Battered women’s syndrome allows us to question the goals of the criminal justice system when faced with the violence women are subjected to in society. Ultimately, courts and government should be spending more time on deterring this violence; on building a society in which women are deemed equal and can exist without threats to their security.

Helen’s case is one damning example of the dangers of mandatory minimum sentences.

Perhaps what needs to be denounced is not solely Helen’s act, but the systems of policing, social security, and gender norms that allowed her subjugation to violence for 27 years going unquestioned.

Perhaps what needs to be denounced is a justice system that could allow for a plea bargain that imprisons a survivor of abuse to 18 years.

Perhaps what needs to be denounced is a justice system that appears inadequate to represent the complex lived experiences of people before the law.

Listening and Learning at the Indigenous Law Centre

By Bryce Lansdell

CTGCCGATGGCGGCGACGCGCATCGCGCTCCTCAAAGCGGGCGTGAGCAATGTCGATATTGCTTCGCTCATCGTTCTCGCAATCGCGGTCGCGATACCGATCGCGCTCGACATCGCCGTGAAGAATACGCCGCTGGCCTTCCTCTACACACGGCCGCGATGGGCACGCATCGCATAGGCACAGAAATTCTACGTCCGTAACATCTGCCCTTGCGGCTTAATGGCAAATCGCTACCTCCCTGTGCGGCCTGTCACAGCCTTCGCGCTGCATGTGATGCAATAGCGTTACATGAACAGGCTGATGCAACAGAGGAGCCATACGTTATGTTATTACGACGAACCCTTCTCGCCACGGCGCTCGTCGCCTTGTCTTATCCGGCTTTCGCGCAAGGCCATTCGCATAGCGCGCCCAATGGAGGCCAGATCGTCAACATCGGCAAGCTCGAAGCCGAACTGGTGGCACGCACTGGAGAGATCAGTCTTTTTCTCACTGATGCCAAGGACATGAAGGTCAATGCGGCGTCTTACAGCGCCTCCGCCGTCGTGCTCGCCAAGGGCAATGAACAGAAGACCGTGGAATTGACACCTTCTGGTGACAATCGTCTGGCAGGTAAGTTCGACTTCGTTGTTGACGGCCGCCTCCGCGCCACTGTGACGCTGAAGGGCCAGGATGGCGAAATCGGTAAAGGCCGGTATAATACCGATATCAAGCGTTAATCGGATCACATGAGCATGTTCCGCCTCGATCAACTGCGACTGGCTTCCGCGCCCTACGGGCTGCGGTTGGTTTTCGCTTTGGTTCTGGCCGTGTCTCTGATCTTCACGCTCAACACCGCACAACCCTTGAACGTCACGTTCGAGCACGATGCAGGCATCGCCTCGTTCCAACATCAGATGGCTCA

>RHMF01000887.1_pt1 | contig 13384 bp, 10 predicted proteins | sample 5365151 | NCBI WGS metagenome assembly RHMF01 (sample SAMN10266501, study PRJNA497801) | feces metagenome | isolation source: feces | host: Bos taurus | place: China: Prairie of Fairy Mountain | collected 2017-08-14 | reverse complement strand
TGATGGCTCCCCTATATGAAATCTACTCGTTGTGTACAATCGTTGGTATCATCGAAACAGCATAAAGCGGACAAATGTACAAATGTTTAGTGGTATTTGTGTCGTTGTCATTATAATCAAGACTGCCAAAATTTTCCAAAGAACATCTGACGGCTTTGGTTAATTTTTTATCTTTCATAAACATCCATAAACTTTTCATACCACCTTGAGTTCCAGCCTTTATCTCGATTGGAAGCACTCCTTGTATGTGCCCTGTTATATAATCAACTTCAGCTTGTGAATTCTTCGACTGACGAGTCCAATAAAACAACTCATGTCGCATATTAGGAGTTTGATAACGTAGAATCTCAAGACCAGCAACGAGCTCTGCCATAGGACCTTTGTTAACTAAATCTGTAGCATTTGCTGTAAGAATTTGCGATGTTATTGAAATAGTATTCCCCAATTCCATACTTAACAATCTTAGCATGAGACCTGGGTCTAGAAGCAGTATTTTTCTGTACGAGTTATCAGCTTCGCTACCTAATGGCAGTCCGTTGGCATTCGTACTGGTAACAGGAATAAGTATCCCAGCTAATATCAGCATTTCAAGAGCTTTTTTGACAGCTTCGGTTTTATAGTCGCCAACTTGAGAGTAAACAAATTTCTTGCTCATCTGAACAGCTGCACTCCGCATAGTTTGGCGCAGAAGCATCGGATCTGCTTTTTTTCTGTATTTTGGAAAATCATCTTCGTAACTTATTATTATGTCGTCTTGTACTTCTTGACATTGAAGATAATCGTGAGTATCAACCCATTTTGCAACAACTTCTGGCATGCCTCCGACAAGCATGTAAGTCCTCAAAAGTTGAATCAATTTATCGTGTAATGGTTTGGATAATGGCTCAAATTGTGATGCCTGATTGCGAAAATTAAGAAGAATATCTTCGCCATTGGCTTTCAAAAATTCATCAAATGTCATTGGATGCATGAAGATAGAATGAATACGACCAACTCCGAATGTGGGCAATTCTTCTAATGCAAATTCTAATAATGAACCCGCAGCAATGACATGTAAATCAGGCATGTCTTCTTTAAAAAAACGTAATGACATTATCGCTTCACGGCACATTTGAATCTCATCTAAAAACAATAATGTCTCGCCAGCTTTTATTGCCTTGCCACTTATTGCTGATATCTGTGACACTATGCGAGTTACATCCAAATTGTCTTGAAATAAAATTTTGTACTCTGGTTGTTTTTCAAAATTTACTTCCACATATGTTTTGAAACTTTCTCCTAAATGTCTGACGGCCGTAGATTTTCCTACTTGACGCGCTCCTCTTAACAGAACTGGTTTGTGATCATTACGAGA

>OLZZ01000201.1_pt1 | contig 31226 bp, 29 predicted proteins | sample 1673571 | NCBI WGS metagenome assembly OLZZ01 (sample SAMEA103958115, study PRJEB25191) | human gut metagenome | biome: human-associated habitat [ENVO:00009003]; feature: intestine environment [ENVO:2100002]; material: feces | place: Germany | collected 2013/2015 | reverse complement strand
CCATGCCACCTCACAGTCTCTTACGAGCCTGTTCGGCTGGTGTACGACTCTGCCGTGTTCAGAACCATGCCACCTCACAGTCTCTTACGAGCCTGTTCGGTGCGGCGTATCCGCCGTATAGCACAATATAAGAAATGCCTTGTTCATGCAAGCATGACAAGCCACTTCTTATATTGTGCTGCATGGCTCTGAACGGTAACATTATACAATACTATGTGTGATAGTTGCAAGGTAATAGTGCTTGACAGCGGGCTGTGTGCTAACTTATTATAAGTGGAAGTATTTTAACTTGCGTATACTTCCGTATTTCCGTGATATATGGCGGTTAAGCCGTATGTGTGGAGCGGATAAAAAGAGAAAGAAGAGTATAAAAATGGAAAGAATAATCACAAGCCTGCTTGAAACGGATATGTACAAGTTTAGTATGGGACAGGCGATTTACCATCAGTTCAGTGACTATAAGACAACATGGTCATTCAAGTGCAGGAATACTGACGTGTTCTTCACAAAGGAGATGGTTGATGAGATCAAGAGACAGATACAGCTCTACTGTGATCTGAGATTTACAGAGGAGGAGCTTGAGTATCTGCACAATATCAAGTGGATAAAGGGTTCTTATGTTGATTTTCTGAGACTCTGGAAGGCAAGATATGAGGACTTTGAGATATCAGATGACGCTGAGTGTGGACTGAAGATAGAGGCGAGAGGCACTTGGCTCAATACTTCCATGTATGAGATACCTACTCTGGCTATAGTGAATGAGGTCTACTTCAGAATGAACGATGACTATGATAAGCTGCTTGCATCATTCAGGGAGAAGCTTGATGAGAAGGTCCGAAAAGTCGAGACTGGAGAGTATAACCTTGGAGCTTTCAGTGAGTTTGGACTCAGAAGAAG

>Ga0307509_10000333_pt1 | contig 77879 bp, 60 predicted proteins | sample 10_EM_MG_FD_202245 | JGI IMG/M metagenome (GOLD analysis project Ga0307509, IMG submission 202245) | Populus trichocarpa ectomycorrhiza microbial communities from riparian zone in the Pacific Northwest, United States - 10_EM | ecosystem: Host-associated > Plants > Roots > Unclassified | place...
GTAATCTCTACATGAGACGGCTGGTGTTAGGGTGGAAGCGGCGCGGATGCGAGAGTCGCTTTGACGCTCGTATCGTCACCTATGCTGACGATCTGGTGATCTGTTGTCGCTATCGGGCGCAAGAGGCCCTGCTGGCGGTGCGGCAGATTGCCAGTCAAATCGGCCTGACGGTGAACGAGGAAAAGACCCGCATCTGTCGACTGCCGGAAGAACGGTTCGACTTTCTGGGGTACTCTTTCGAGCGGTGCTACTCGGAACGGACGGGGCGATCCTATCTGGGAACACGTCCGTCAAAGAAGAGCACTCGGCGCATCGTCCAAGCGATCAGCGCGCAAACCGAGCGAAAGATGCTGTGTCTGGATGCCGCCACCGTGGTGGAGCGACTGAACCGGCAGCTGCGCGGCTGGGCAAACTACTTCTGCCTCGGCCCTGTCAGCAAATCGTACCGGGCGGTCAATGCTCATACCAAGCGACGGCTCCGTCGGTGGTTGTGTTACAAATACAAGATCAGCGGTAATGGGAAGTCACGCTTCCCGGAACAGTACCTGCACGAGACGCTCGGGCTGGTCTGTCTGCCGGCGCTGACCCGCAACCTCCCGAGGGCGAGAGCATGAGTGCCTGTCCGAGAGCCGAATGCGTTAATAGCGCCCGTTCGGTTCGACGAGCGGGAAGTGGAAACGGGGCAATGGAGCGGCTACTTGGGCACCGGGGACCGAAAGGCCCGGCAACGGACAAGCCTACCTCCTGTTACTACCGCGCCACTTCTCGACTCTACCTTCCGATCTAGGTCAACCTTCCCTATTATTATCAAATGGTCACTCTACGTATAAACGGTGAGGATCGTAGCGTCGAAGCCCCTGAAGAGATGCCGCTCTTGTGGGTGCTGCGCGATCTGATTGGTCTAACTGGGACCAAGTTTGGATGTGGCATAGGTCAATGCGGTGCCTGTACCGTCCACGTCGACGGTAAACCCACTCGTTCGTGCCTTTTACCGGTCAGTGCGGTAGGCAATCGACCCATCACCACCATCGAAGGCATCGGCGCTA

This summer I have been working remotely as an intern at the Indigenous Law Centre (ILC), based out of the University of Saskatchewan. My principal roles have been to work as a teaching assistant for the ILC’s summer program and to help with curriculum development for a certificate in Indigenous and Aboriginal law, the latter of which will be the subject of another blog post. The ILC summer program is offered to Indigenous law students who will be entering their first year of studies at a Canadian law school in September and allows these students to develop relationships with other future Indigenous legal professionals, gather valuable experience in developing the skills and habits necessary for law school, and lower the number of mandatory courses they will need to take in their first year. Students take two accredited courses: a class in Property law and a class called Kwayeskastasowin—a Cree phrase which roughly translates to “setting things right”—which serves as an introduction to Indigenous laws, worldviews, and how these laws are being revitalized in a colonial context.